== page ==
Can you provide the thermodynamic data they provided?  I can look it up, but I'd prefer to work with the same values.
What men are poets who can speak of Jupiter if he were like a man, but if he is an immense spinning sphere of methane and ammonia must be silent?  - Richard P. Feynman

#### Big-Daddy

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« Reply #8 on: March 28, 2013, 01:12:13 PM »
Can you provide the thermodynamic data they provided?  I can look it up, but I'd prefer to work with the same values.

Substance: ΔHfO /(kJ·mol-1); SO /(J·mol-1·K-1)
Sn (s, gray): 2.016; 44.14
Sn (s, white): 0.000; 51.18

#### Corribus

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« Reply #9 on: March 28, 2013, 03:19:55 PM »
Yeah, so this one threw me for a little, because the wording is really vague.  What's throwing me is their use of the word "equilibrium".  Given time, there is an equilibrium reached at ANY temperature.  The interconversion between the two forms of tin is well known, and while the metallic form is prevalent at higher temperatures, the equilibrium tends to favor gray tin when it gets cold.  (Gray tin is brittle and nonmetallic, and it has been theorized that the reason Napoleon lost to the Russians was because the buttons holding his soldiers' uniforms together were made of tin and didn't survive the cold Russian weather; that seems a bit simple to me as an explanation, but it's a fun idea that chemistry beat the Grande Armee...)  There is a point, then, where the the equilibrium favors neither form, that is - where the concentration of each is the same at equilibrium.  I have a feeling that this is what the problem means by equilibrium - that is, the "temperature at which gray Sn is in equilibrium with white Sn" is not referring to chemical equilibrium (where the rate forward equals the rate backward) but where the two concentrations are the same when chemical equilibrium is reached.  Otherwise it really makes no sense, because chemical equilibrium can be reached for any temperature - the temperature just impacts the relative concentrations of the two forms when equilibrium is reached.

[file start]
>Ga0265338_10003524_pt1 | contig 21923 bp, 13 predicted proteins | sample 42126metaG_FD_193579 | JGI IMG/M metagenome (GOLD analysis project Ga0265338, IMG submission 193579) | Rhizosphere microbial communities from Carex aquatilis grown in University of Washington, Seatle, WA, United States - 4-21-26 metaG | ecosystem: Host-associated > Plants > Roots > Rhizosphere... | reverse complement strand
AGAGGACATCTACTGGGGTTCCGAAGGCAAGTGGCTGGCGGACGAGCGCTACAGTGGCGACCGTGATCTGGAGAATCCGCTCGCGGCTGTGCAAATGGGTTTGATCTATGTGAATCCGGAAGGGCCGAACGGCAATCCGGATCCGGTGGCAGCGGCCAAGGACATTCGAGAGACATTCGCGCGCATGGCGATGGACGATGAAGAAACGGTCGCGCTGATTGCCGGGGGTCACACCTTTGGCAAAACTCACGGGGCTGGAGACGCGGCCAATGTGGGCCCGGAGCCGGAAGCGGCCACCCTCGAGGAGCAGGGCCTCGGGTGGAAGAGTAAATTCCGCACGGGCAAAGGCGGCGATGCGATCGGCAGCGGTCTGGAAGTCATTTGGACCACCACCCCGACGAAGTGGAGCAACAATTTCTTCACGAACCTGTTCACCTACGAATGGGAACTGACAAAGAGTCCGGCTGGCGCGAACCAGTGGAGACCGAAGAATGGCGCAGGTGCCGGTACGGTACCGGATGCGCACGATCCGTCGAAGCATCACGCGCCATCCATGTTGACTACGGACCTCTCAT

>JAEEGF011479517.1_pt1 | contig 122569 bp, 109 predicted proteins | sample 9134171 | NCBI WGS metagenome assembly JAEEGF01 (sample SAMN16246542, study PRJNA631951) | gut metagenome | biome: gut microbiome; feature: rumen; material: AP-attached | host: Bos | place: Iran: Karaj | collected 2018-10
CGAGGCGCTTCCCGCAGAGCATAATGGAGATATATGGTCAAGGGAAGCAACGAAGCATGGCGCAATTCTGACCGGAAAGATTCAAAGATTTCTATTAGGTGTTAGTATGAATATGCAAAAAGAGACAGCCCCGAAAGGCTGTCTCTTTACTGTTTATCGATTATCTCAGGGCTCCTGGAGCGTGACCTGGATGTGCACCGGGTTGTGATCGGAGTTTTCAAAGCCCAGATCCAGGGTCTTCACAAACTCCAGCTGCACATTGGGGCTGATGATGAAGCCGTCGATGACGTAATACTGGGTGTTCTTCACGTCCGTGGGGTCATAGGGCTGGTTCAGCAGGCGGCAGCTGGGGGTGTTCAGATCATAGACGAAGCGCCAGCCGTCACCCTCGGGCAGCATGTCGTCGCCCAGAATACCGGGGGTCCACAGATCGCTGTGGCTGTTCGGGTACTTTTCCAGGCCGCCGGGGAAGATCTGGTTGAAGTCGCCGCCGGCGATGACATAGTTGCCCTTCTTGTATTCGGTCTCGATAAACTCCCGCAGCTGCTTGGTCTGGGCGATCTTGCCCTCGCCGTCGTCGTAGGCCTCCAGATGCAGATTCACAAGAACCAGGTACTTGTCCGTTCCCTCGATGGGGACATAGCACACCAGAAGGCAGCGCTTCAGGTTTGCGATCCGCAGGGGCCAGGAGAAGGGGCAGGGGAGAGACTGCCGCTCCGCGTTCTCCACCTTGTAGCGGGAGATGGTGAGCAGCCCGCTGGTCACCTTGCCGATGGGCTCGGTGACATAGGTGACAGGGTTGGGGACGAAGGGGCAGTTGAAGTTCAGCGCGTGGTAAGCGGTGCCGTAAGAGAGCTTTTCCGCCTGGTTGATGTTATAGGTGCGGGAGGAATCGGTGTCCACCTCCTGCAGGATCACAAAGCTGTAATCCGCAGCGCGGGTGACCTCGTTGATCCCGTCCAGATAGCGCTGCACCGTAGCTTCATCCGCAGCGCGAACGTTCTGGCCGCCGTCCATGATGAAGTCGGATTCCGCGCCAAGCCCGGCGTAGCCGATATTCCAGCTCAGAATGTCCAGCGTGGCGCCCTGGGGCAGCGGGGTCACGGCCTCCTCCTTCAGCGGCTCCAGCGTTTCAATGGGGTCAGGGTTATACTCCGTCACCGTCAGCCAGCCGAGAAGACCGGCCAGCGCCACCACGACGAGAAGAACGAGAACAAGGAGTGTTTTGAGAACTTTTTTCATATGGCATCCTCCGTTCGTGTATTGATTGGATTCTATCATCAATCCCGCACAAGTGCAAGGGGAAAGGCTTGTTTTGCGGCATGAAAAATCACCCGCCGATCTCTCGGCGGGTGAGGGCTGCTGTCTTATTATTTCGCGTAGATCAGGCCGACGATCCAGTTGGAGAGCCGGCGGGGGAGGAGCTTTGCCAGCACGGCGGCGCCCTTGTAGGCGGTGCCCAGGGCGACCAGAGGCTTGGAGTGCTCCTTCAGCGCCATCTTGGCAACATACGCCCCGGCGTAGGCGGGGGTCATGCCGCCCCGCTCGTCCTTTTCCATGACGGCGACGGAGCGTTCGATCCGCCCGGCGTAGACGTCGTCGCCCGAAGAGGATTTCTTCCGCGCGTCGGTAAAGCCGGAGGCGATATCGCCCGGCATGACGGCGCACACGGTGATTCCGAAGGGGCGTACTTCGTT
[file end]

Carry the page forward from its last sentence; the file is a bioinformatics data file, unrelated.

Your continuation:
I hope that makes sense.  And if my suspicion is true, that's an awfully poor choice of wording to use.  I don't know who wrote the problem but if it's intended for international audiences, it's very possible it was originally written in another language and then translated, possibly by someone with little knowledge in chemistry.

Anyway, never mind all that.

What the question I think is asking is for you to find the temperature at which gray Sn becomes the dominant form, that is, at chemical equilibrium, when [Sn,white] = [Sn,gray].  Needless to say, in this instance the equilibrium constant K is going to equal 1.

So: At what temperature does K = 1?